• Actively listen with your full attention to show you take the situation seriously. Paraphrase to show you have heard and understood what someone has said.
  • Be aware of body language and explain behaviour that is counterproductive, e.g. someone pointing their finger or rolling their eyes can escalate animosity.

A structured process to mediation

  • Bring both parties together in a private area. Ensure the room is set up in a way that is conducive to cooperation, e.g. position chairs at an angle to each other so that everyone can see and hear one another, but are not close enough for touching and not face to face (which can feel confrontational).
  • Establish ground rules. Explain that each person will have a chance to discuss their concerns so there should be no interruptions, and that the process is confidential.
  • Identify key issues. Allow each party equal and sufficient opportunity to discuss their concerns from their point of view. Make a list of the issues and, if possible, prioritise them in order of urgency.
  • Understand both sides. Invite each party to explain how they feel about each item on the list. The objective is for each party to understand where the other is coming from.
  • Find a resolution for each issue that is acceptable or at least tolerable to both parties. Invite each individual to suggest solutions and their consequences. Discuss options that seem to meet both parties’ interests. Get both parties to agree to the solution.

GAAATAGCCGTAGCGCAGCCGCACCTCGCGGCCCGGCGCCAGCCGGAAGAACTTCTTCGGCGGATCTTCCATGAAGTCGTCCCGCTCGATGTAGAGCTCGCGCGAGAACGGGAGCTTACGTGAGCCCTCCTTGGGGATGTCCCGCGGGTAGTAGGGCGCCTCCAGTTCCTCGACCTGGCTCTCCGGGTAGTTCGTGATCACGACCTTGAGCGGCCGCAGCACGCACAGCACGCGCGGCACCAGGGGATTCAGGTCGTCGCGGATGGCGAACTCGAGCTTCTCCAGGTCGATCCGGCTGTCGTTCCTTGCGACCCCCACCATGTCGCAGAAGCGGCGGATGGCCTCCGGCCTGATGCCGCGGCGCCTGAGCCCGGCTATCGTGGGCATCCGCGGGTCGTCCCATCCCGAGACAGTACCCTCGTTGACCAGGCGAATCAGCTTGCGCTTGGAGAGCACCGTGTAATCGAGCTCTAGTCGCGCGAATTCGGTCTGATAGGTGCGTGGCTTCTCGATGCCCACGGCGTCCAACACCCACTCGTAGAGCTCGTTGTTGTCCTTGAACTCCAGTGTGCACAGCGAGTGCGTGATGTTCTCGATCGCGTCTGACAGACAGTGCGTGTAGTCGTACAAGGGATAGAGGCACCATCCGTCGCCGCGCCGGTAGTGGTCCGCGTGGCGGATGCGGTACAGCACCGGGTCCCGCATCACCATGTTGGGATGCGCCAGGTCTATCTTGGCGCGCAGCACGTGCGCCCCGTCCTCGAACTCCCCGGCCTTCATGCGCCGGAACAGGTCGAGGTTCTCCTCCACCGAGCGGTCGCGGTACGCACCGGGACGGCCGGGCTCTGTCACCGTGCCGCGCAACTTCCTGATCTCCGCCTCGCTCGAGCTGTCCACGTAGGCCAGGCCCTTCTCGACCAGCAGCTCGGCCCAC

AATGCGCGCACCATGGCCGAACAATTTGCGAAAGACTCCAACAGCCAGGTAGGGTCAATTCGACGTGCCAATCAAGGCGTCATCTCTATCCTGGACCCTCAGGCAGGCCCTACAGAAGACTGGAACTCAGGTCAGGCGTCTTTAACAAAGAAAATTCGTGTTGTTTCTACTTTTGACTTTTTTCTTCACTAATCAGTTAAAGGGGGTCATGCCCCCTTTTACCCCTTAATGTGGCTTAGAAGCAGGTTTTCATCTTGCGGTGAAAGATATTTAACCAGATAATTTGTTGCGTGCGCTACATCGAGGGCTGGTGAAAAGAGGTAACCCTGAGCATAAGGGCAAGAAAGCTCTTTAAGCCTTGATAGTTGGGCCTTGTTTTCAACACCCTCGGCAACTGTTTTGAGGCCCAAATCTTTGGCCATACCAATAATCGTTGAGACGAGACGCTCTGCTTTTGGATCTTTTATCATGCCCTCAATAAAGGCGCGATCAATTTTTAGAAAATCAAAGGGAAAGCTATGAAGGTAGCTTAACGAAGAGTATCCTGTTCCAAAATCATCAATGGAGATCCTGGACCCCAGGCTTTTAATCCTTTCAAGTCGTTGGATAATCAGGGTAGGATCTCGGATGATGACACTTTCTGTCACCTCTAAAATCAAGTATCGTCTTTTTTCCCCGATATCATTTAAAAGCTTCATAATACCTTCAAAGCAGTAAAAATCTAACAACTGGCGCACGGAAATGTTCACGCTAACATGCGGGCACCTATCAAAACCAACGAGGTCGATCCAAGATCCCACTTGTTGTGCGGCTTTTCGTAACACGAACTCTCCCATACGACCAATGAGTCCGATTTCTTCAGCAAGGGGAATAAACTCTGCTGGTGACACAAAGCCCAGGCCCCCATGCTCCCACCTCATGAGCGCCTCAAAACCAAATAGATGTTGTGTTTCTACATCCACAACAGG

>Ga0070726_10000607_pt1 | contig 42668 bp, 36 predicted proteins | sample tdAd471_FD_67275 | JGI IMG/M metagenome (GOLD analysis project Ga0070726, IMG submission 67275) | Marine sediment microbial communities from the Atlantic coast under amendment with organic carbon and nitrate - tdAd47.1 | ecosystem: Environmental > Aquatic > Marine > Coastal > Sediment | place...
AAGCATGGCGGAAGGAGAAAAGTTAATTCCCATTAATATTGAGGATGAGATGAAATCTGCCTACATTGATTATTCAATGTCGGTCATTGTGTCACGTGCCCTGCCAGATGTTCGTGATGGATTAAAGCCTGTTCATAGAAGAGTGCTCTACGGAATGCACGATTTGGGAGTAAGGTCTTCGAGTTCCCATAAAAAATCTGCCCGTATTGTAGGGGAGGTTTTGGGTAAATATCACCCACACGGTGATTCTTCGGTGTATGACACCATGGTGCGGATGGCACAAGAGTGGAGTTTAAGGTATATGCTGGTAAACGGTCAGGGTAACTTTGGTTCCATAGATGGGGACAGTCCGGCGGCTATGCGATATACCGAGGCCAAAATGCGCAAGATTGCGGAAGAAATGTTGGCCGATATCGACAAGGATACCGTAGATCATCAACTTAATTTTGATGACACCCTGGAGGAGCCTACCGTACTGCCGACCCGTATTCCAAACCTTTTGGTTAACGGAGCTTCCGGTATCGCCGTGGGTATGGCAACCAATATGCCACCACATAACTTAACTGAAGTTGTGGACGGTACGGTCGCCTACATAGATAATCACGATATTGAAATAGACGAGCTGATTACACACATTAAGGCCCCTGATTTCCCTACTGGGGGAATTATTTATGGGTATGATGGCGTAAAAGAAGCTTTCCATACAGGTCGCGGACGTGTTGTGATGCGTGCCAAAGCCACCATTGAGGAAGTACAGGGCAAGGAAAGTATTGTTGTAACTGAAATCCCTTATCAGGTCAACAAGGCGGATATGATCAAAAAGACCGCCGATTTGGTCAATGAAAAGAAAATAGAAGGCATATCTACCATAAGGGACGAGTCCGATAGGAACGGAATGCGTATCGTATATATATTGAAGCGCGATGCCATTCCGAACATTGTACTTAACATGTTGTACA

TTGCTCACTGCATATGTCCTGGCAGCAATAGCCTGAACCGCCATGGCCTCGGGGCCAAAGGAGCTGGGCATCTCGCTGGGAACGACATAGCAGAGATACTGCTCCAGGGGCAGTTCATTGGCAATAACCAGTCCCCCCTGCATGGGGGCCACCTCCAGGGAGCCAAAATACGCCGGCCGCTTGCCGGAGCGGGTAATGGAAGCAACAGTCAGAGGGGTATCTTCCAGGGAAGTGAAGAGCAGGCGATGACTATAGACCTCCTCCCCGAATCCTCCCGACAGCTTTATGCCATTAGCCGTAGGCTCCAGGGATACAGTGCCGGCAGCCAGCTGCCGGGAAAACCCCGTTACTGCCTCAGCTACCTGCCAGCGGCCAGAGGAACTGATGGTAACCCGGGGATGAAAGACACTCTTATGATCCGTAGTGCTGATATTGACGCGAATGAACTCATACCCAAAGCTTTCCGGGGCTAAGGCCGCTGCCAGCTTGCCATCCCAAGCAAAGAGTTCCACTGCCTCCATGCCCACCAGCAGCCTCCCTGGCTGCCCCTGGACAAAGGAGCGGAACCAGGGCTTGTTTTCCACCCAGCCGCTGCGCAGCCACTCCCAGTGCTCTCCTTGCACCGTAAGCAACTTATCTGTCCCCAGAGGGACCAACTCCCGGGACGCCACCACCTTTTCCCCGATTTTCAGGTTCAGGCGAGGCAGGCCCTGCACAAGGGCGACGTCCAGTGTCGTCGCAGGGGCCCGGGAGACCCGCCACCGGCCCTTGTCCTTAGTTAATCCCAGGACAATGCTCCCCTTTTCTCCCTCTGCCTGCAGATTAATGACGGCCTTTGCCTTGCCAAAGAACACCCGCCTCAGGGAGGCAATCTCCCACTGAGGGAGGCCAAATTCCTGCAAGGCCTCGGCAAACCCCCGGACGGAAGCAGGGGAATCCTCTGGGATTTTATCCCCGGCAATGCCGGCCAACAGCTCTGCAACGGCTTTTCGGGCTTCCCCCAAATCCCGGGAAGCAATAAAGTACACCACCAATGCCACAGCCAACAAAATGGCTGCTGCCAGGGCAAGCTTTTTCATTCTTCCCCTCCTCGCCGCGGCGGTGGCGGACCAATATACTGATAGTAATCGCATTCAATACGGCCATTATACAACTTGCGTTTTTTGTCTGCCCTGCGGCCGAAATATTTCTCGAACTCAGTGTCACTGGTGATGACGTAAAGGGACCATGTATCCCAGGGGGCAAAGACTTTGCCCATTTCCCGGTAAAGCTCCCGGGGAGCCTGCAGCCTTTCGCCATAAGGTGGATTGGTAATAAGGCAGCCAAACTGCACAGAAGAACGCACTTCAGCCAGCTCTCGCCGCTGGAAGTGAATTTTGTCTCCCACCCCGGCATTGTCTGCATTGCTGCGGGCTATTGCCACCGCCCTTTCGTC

Conflict within a team can cause members to become distracted and can negatively affect processes and patient care through breaks in communication, cooperation, and processing of information.5 When conflict is handled well, problems are not only resolved but team relationships are potentially strengthened.6

 

MDA National Education Services

* The case scenarios are based on actual medical negligence claims or medico-legal referrals; however, certain facts have been omitted or changed to ensure anonymity of the parties involved.


References

  1. Greer L, Saygi O, Aaldering H, de Dreu C. Conflict in Medical Teams: Opportunity or Danger? Med Educ 2012;46(10):935–42. Available at: onlinelibrary.wiley.com/doi/10.1111/j.1365-2923.2012.04321.x/pdf
  2. Agency for Healthcare Research and Quality. DESC Script. Pocket Guide: TeamSTEPPS. Team Strategies and Tools to Enhance Performance and Patient Safety. [updated January 2014; cited 14 December 2015]. Available at: ahrq.gov/professionals/education/curriculum-tools/teamstepps/instructor/essentials/pocketguide.html#descscript
  3. Malhotra D, Malhotra M. Negotiation Strategies for Doctors – and Hospitals. Harv Bus Rev 2013;21 October. Available at: hbr.org/2013/10/negotiation-strategies-for-doctors-and-hospitals/
  4. Wachs S. Put Conflict Resolution Skills to Work. J Oncol Pract 2008;4(1):37–40. Available at: ncbi.nlm.nih.gov/pmc/articles/PMC2793934/
  5. Janss R, Rispens S, Segers M, Jehn K. What is Happening Under the Surface? Power, Conflict and the Performance of Medical Teams. Med Educ 2012;46(9):838–49. Available at: onlinelibrary.wiley.com/doi/10.1111/j.1365-2923.2012.04322.x/epdf
  6. Saltman D, O'Dea N, Kidd M. Conflict Management: A Primer for Doctors in Training. Postgrad Med J 2006;82:9–12. Available at: ncbi.nlm.nih.gov/pmc/articles/PMC2563732/